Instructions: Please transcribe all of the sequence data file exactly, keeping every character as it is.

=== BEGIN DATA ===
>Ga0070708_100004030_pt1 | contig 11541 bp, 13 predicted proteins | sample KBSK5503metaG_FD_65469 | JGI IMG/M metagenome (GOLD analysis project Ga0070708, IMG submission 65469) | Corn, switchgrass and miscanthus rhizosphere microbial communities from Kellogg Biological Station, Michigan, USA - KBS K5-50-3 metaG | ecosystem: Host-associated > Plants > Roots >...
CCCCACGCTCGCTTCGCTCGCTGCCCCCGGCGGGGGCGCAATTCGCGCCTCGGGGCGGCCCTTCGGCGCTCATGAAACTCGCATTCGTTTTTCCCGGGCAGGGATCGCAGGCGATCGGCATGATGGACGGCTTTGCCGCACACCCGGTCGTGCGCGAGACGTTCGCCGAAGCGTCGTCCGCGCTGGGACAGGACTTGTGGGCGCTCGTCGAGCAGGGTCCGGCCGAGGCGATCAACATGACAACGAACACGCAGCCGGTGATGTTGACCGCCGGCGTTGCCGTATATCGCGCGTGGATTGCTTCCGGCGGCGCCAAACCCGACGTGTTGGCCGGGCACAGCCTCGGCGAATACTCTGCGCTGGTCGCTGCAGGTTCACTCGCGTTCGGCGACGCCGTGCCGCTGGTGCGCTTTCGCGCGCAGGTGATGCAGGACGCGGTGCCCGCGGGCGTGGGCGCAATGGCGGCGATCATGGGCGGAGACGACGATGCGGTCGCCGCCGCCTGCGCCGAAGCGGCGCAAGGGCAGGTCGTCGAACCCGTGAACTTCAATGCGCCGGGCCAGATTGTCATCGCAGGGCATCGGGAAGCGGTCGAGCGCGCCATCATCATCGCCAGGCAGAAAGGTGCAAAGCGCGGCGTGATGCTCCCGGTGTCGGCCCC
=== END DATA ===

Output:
>Ga0070708_100004030_pt1 | contig 11541 bp, 13 predicted proteins | sample KBSK5503metaG_FD_65469 | JGI IMG/M metagenome (GOLD analysis project Ga0070708, IMG submission 65469) | Corn, switchgrass and miscanthus rhizosphere microbial communities from Kellogg Biological Station, Michigan, USA - KBS K5-50-3 metaG | ecosystem: Host-associated > Plants > Roots >...
CCCCACGCTCGCTTCGCTCGCTGCCCCCGGCGGGGGCGCAATTCGCGCCTCGGGGCGGCCCTTCGGCGCTCATGAAACTCGCATTCGTTTTTCCCGGGCAGGGATCGCAGGCGATCGGCATGATGGACGGCTTTGCCGCACACCCGGTCGTGCGCGAGACGTTCGCCGAAGCGTCGTCCGCGCTGGGACAGGACTTGTGGGCGCTCGTCGAGCAGGGTCCGGCCGAGGCGATCAACATGACAACGAACACGCAGCCGGTGATGTTGACCGCCGGCGTTGCCGTATATCGCGCGTGGATTGCTTCCGGCGGCGCCAAACCCGACGTGTTGGCCGGGCACAGCCTCGGCGAATACTCTGCGCTGGTCGCTGCAGGTTCACTCGCGTTCGGCGACGCCGTGCCGCTGGTGCGCTTTCGCGCGCAGGTGATGCAGGACGCGGTGCCCGCGGGCGTGGGCGCAATGGCGGCGATCATGGGCGGAGACGACGATGCGGTCGCCGCCGCCTGCGCCGAAGCGGCGCAAGGGCAGGTCGTCGAACCCGTGAACTTCAATGCGCCGGGCCAGATTGTCATCGCAGGGCATCGGGAAGCGGTCGAGCGCGCCATCATCATCGCCAGGCAGAAAGGTGCAAAGCGCGGCGTGATGCTCCCGGTGTCGGCCCC